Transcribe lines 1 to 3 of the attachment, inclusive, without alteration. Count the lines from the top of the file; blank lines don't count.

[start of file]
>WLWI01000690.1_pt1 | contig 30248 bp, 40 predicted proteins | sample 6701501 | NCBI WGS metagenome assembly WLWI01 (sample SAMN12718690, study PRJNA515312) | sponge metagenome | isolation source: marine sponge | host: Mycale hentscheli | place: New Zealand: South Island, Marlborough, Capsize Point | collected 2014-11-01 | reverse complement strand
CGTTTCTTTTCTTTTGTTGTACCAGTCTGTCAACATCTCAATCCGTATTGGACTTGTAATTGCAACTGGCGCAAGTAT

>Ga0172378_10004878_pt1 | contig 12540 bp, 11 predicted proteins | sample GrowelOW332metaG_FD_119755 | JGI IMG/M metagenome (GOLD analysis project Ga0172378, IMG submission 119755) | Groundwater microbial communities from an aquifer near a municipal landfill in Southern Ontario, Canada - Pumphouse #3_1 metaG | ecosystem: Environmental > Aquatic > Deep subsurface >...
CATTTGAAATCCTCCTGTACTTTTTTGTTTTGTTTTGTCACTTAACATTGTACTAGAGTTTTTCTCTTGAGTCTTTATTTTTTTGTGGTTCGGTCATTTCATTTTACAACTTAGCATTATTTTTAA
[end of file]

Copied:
>WLWI01000690.1_pt1 | contig 30248 bp, 40 predicted proteins | sample 6701501 | NCBI WGS metagenome assembly WLWI01 (sample SAMN12718690, study PRJNA515312) | sponge metagenome | isolation source: marine sponge | host: Mycale hentscheli | place: New Zealand: South Island, Marlborough, Capsize Point | collected 2014-11-01 | reverse complement strand
CGTTTCTTTTCTTTTGTTGTACCAGTCTGTCAACATCTCAATCCGTATTGGACTTGTAATTGCAACTGGCGCAAGTAT

>Ga0172378_10004878_pt1 | contig 12540 bp, 11 predicted proteins | sample GrowelOW332metaG_FD_119755 | JGI IMG/M metagenome (GOLD analysis project Ga0172378, IMG submission 119755) | Groundwater microbial communities from an aquifer near a municipal landfill in Southern Ontario, Canada - Pumphouse #3_1 metaG | ecosystem: Environmental > Aquatic > Deep subsurface >...